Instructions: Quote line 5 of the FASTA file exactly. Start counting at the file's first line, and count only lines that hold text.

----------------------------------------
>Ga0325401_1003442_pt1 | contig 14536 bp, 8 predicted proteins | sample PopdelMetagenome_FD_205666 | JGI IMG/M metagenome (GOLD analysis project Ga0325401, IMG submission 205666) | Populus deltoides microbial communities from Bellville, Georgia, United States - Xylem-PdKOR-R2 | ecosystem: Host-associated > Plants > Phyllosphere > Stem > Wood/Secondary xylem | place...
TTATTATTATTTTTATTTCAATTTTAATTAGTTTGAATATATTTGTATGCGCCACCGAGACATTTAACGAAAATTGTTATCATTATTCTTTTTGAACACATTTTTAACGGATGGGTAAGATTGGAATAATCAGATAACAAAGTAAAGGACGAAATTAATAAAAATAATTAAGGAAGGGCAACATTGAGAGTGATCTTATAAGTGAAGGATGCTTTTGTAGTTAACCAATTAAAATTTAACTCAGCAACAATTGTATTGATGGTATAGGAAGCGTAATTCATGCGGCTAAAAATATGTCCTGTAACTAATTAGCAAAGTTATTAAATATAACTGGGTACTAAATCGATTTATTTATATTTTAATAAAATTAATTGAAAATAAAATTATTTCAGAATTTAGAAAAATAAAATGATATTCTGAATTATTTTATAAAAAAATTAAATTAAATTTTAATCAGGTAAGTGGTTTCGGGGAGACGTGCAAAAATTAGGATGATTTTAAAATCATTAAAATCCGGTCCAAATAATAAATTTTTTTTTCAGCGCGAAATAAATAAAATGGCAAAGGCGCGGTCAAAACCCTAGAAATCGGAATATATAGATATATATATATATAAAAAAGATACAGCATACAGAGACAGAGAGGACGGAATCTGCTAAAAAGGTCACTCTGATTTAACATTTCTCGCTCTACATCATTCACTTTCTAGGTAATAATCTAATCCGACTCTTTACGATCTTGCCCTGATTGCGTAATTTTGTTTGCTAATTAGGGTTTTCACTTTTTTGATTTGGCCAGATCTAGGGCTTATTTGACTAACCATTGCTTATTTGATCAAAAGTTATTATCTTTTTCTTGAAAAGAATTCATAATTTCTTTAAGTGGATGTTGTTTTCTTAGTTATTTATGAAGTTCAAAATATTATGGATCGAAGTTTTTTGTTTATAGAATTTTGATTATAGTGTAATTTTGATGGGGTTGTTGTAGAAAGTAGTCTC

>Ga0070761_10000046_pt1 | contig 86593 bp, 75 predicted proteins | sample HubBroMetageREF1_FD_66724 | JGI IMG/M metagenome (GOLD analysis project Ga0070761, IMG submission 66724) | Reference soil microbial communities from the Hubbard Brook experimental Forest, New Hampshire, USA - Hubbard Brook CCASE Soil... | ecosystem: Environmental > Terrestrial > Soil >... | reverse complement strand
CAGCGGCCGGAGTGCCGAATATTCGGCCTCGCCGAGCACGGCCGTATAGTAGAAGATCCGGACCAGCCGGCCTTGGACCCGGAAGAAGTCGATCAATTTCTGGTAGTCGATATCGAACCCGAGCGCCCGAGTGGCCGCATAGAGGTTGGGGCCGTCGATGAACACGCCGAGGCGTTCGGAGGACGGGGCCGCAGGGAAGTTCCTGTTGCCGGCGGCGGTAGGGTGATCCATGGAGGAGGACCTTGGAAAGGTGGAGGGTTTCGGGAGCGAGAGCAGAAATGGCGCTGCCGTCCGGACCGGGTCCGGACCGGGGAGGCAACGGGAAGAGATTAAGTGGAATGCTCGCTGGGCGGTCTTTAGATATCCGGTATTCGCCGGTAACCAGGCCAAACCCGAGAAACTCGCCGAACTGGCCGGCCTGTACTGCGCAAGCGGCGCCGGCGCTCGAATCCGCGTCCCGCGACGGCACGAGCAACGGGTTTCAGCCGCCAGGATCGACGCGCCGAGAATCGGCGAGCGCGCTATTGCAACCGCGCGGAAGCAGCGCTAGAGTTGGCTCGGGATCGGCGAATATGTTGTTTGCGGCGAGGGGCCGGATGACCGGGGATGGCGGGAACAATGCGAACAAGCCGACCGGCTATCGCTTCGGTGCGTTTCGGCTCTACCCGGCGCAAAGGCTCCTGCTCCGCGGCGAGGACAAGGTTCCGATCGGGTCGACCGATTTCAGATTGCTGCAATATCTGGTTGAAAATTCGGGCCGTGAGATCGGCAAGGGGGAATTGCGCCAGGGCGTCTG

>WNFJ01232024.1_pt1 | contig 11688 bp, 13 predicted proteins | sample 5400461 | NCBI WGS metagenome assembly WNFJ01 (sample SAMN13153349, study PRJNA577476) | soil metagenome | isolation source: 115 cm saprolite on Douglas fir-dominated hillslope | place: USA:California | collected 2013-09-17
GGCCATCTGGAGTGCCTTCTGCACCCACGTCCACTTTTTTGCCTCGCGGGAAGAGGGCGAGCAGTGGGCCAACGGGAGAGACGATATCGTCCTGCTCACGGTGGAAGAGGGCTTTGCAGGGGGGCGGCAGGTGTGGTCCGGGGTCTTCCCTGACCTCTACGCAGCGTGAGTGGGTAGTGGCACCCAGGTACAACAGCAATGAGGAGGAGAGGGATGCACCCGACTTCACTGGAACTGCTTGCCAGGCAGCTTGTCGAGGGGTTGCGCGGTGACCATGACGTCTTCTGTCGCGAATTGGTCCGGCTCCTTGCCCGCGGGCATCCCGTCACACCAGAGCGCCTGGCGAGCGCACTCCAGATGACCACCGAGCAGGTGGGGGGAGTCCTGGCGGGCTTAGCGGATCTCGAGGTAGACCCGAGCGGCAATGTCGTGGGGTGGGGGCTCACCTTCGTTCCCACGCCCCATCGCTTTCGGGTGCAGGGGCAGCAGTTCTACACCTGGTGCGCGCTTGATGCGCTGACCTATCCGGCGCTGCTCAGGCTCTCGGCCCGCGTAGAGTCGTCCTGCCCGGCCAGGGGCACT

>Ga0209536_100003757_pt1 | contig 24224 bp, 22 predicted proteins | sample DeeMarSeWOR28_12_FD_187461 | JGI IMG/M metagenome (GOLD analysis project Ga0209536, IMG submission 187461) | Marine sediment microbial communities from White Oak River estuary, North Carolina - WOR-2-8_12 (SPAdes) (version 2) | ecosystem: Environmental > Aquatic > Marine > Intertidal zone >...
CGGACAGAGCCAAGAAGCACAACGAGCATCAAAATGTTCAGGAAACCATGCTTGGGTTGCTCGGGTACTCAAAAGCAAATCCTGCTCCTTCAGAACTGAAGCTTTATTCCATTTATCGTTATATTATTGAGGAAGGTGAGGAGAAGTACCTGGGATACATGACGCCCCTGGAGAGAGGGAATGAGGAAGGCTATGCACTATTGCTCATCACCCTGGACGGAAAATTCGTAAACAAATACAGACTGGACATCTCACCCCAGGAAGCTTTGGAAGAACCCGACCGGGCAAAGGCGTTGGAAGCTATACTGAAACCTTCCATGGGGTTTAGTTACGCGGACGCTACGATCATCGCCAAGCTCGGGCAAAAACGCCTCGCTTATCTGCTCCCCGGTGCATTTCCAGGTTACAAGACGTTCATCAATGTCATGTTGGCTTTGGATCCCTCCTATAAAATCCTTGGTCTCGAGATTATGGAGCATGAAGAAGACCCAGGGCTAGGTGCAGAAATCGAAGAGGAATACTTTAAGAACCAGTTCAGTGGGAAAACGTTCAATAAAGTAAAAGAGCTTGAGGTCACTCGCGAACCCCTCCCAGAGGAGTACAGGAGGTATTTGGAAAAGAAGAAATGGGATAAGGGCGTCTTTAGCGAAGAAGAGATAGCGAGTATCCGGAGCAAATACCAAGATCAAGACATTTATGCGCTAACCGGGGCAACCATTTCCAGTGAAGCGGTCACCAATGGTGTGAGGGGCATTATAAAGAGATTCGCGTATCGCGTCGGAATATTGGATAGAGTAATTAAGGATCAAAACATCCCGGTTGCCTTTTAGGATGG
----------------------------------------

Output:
>WNFJ01232024.1_pt1 | contig 11688 bp, 13 predicted proteins | sample 5400461 | NCBI WGS metagenome assembly WNFJ01 (sample SAMN13153349, study PRJNA577476) | soil metagenome | isolation source: 115 cm saprolite on Douglas fir-dominated hillslope | place: USA:California | collected 2013-09-17